General Electric Co. said Friday that its first-quarter earnings fell 32 percent, but the industrial and financial bellwether said it saw signs of improvement in its own results and the broader economy.
GE’s NBC Universal entertainment division posted a big drop in profits, down 49 percent to $199 million. GE plans to sell a majority stake in NBC U to cable operator Comcast Corp., a deal that is expected to close later this year.
The results from GE, one of the world’s largest companies that operates in most major segments of the economy, signals that some sectors may be in recovery from the deep recession. GE said there were positive indications in commercial aviation, freight rail and advertising.
“We saw encouraging economic signs,” said chief executive Jeffrey Immelt.
But despite the optimistic tone, GE’s earnings also underscored the major challenges the company faces as it tries to return to profit growth after a several punishing quarters.
Its GE Capital lending unit posted a profit but losses remained high in areas like commercial real estate. GE’s industrial units, which it is relying on to lead it out of the recession, also posted lower sales. And while its earnings beat Wall Street estimates, revenue was lower than analysts expected.
Company shares fell 53 cents, or 2.7%, to $18.97 at the close of trading Friday.
Eric Boyce, a portfolio at Hester Capital Management, said GE’s results suggest that the domestic economy “is out of crisis mode, but that we are in a muddled, protracted recovery.”
GE Capital has been the biggest headache for the conglomerate over the past two years, as losses on its loans soared on troubles in the home mortgage markets, consumer credit card borrowing and commercial real estate. The division’s profits fell 41 percent, though much of that was due to downsizing and a substantially lower tax credit. The loss in commercial real estate more than doubled to $403 million.
Still, GE said losses were moderating at GE Capital, with Immelt predicting that the division had “turned the corner.” GE posted a $607 million profit even with the lower tax credits — $357 million compared to $1.15 billion a year ago. GE also saw stabilization as losses and delinquencies declined in the first quarter.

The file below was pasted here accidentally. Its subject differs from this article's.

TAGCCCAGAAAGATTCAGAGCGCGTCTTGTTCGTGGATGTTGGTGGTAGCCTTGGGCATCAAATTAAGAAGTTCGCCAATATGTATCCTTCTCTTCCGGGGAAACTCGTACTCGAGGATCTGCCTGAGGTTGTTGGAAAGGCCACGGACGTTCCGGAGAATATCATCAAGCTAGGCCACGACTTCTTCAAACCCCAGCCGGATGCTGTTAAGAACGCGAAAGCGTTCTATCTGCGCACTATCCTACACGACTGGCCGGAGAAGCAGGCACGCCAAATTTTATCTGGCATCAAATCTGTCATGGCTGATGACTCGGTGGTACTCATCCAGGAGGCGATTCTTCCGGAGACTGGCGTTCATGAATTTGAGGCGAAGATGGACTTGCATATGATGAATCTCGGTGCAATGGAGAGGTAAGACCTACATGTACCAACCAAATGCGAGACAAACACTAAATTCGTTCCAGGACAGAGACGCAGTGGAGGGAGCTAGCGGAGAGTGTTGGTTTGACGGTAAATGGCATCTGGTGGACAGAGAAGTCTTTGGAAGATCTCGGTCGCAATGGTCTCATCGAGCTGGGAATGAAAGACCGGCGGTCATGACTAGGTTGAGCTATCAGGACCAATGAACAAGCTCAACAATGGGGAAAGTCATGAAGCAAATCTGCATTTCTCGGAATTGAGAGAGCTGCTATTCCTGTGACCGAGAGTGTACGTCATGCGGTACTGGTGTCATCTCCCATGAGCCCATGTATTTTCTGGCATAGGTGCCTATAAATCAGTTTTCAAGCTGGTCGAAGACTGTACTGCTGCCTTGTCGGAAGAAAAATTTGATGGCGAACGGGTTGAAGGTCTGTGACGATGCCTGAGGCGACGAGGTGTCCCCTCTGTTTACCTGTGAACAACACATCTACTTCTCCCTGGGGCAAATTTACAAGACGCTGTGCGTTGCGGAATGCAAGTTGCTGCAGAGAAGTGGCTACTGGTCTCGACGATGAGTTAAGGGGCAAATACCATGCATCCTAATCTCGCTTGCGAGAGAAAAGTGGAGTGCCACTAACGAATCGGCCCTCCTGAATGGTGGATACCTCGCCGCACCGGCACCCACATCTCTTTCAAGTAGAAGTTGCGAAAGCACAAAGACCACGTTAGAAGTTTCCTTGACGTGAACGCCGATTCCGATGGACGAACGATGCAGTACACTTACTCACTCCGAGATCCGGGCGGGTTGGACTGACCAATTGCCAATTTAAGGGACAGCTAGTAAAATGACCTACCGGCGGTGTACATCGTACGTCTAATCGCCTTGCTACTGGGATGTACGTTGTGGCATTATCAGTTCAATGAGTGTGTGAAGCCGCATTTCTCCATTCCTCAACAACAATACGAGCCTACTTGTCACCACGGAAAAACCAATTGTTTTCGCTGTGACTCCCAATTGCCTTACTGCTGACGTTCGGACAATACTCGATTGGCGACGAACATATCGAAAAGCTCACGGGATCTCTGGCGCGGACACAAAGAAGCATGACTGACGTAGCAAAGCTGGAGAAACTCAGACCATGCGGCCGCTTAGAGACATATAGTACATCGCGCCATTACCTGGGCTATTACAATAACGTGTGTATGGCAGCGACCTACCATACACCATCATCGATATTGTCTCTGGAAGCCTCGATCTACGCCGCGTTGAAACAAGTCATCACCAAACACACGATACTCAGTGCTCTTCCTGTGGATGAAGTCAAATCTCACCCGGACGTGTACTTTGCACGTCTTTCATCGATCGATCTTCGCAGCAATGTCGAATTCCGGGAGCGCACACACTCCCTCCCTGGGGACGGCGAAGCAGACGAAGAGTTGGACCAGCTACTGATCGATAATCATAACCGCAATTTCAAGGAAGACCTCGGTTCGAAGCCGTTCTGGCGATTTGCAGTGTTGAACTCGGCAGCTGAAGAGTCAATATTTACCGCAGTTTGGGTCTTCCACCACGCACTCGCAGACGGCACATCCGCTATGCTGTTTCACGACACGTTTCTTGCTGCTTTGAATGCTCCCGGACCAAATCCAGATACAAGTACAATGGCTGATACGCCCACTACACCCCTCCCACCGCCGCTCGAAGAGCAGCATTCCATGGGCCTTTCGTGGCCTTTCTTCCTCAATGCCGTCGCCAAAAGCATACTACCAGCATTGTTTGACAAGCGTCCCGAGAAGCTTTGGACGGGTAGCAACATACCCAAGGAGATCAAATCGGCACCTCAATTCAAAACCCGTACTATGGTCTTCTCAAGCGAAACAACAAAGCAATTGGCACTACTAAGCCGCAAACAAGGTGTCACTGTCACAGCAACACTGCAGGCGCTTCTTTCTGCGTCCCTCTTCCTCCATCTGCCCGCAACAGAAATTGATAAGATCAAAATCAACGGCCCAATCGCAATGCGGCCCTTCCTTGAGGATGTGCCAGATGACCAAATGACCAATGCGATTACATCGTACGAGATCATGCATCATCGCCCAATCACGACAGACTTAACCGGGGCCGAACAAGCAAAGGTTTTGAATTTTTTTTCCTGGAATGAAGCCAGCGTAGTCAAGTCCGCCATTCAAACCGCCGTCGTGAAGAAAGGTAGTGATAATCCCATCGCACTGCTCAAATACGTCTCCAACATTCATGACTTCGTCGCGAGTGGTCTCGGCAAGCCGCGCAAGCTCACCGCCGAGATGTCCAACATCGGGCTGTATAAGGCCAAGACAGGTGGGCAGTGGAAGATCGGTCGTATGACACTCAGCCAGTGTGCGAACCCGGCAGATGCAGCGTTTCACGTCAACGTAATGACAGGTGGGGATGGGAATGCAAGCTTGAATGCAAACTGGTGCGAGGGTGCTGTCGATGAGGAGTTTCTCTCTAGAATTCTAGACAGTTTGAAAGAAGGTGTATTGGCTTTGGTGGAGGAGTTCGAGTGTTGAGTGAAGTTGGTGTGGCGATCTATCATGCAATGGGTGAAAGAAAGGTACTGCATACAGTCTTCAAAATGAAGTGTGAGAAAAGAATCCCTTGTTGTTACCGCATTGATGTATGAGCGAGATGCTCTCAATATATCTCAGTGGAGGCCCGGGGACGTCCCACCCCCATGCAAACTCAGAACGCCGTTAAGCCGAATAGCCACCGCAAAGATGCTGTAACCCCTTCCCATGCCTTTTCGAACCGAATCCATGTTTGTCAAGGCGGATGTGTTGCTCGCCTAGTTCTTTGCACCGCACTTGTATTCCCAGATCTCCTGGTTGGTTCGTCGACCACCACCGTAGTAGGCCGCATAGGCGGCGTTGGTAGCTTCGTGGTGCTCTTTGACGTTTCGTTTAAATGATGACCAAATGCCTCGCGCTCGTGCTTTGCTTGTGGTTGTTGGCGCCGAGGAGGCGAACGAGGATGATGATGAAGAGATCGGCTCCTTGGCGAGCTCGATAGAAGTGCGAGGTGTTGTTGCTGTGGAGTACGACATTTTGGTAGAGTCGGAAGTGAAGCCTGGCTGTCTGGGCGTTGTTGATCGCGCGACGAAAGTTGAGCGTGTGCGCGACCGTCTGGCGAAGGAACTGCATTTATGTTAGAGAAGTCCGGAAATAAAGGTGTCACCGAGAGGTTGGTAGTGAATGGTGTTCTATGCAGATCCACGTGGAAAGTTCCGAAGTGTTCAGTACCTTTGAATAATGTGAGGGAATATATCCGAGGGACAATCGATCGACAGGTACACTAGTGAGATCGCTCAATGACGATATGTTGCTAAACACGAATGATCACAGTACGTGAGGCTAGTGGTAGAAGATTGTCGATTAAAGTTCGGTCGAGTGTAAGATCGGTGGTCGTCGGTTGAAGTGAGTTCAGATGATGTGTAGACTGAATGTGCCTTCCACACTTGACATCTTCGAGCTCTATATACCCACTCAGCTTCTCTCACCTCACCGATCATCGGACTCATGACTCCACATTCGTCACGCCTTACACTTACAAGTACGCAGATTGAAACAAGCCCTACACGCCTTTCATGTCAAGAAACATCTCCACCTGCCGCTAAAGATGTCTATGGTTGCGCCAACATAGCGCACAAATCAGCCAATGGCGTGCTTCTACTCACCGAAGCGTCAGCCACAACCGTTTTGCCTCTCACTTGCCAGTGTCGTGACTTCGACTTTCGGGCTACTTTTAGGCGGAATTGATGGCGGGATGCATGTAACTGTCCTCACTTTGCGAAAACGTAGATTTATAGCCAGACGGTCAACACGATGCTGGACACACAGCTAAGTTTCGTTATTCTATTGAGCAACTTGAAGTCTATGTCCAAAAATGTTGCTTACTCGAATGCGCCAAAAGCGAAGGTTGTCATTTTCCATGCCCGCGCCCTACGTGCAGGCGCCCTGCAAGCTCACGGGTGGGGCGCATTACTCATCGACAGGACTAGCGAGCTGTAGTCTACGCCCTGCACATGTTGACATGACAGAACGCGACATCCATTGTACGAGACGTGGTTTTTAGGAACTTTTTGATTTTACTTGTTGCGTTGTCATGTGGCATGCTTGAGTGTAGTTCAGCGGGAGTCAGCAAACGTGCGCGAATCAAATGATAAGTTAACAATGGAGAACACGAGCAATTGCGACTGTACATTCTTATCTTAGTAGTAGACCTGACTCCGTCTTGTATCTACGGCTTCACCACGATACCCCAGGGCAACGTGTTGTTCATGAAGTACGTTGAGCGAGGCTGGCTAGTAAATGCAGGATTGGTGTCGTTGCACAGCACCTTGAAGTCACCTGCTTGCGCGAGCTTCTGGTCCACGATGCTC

Overall, GE said it earned $1.87 billion, or 17 cents per share, after deducting preferred dividends in the January-March period, down from $2.75 billion, or 26 cents per share, a year ago. Revenue fell 5 percent to $36.6 billion from $38.4 billion a year ago.
Excluding $390 million in losses from one-time items, GE’s earnings from continuing operations were $2.4 billion, or 21 cents a share. Analysts polled by Thomson Reuters expected profit of 16 cents a share on higher revenue of $37.1 billion.
GE is considered an indicator of the well-being of the broader economy. It makes industrial products ranging from light bulbs to wind turbines, and is a big lender to businesses and consumers.
As the economy sank in late 2008, so did GE. The seizure of credit markets made it hard for GE to raise money and the stress on consumers and companies led to big losses on GE loans and lower orders for its industrial businesses. GE dropped its dividend payment by 68 percent to save cash, lost its top credit rating and saw its stock price tank.
GE said Friday that the SEC has requested information on how much the company disclosed to investors about its financial situation during the crisis.
The probe was prompted by a recent book by former Treasury Secretary Henry Paulson, who wrote that Immelt called him in September 2008 to report GE was having difficulty selling commercial paper. But shortly afterward, GE reassured investors that its ability to raise debt was sound.
GE spokeswoman Anne Eisele said Friday that the company is cooperating with the SEC and that it is “entirely confident our disclosures were accurate.”
GE has billed 2010 as a year of transition to renewed growth next year.
But the first quarter results suggest that recovery may take a while to gather steam. Industrial sales were down 2 percent in the quarter on lower sales of jet engines and train locomotives, outweighing better results for products like medical imaging machines and power plant turbines.
But the loss in commercial real estate more than doubled to $403 million, an area that will remain a drag on GE’s efforts to rebound.